TY - JOUR

T1 - Profile and scaling of the fractal exponent of percolations in complex networks

AU - Hasegawa, T.

AU - Nogawa, T.

AU - Nemoto, K.

PY - 2013/10/1

Y1 - 2013/10/1

N2 - We propose a novel finite-size scaling analysis for percolation transition observed in complex networks. While it is known that cooperative systems in growing networks often undergo an infinite-order transition with inverted Berezinskii-Kosterlitz-Thouless singularity, it is very hard for numerical simulations to determine the transition point precisely. Since the neighbor of the ordered phase is not a simple disordered phase but a critical phase, conventional finite-size scaling technique does not work. In our finite-size scaling, the forms of the scaling functions for the order parameter and the fractal exponent determine the transition point and critical exponents numerically for an infinite-order transition as well as a standard second-order transition. We confirm the validity of our scaling hypothesis through Monte Carlo simulations for bond percolations in some network models: the decorated (2,2)-flower and the random attachment growing network, where an infinite-order transition occurs, and the configuration model, where a second-order transition occurs.

AB - We propose a novel finite-size scaling analysis for percolation transition observed in complex networks. While it is known that cooperative systems in growing networks often undergo an infinite-order transition with inverted Berezinskii-Kosterlitz-Thouless singularity, it is very hard for numerical simulations to determine the transition point precisely. Since the neighbor of the ordered phase is not a simple disordered phase but a critical phase, conventional finite-size scaling technique does not work. In our finite-size scaling, the forms of the scaling functions for the order parameter and the fractal exponent determine the transition point and critical exponents numerically for an infinite-order transition as well as a standard second-order transition. We confirm the validity of our scaling hypothesis through Monte Carlo simulations for bond percolations in some network models: the decorated (2,2)-flower and the random attachment growing network, where an infinite-order transition occurs, and the configuration model, where a second-order transition occurs.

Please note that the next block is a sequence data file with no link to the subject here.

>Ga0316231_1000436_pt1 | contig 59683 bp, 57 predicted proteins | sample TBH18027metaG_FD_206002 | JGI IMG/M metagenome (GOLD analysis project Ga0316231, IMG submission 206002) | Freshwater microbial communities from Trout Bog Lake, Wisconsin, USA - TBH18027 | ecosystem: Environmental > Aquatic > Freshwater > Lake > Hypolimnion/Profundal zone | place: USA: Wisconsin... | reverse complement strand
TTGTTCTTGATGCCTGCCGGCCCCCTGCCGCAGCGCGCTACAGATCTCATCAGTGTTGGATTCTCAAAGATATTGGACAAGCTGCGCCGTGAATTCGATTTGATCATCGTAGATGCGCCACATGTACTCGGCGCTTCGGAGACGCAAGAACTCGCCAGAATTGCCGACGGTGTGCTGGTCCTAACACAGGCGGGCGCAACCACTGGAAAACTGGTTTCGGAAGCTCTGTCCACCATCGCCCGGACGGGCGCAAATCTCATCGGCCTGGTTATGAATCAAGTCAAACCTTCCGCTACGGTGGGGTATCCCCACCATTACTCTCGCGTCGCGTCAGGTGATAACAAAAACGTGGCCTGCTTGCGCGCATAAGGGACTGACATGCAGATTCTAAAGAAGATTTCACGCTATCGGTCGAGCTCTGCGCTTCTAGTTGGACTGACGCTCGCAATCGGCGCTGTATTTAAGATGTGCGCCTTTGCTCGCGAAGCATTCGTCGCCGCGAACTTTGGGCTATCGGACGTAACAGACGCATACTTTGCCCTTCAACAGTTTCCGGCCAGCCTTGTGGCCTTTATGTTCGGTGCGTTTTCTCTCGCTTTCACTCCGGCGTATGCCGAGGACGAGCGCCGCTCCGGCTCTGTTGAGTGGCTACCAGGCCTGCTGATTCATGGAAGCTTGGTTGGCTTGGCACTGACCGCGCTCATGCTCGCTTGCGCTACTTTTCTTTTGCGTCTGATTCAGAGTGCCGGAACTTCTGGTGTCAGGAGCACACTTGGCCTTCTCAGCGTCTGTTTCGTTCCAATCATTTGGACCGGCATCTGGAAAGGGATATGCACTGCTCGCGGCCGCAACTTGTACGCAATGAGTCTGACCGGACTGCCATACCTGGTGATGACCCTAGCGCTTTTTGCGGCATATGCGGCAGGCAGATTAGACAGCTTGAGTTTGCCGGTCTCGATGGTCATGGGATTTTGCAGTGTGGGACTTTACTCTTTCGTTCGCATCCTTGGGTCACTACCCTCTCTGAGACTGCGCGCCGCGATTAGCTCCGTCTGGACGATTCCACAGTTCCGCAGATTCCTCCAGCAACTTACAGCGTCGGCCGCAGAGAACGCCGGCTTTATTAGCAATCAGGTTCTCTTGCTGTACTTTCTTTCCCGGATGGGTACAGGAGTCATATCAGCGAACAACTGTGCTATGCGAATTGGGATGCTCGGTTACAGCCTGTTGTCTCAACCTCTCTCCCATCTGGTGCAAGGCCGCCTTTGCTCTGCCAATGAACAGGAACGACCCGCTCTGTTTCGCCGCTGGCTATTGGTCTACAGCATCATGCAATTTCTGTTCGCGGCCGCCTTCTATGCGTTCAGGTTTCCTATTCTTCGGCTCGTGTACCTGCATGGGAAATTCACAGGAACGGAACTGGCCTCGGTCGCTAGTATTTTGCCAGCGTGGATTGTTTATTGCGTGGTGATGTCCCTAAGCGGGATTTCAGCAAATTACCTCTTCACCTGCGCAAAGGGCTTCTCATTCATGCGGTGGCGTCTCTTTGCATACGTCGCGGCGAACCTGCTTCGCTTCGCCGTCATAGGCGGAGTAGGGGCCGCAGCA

UR - http://www.scopus.com/inward/record.url?scp=84887850760&partnerID=8YFLogxK

UR - http://www.scopus.com/inward/citedby.url?scp=84887850760&partnerID=8YFLogxK

U2 - 10.1209/0295-5075/104/16006

DO - 10.1209/0295-5075/104/16006

M3 - Article

AN - SCOPUS:84887850760

VL - 104

JO - EPL

JF - EPL

SN - 0295-5075

IS - 1

M1 - 16006

ER -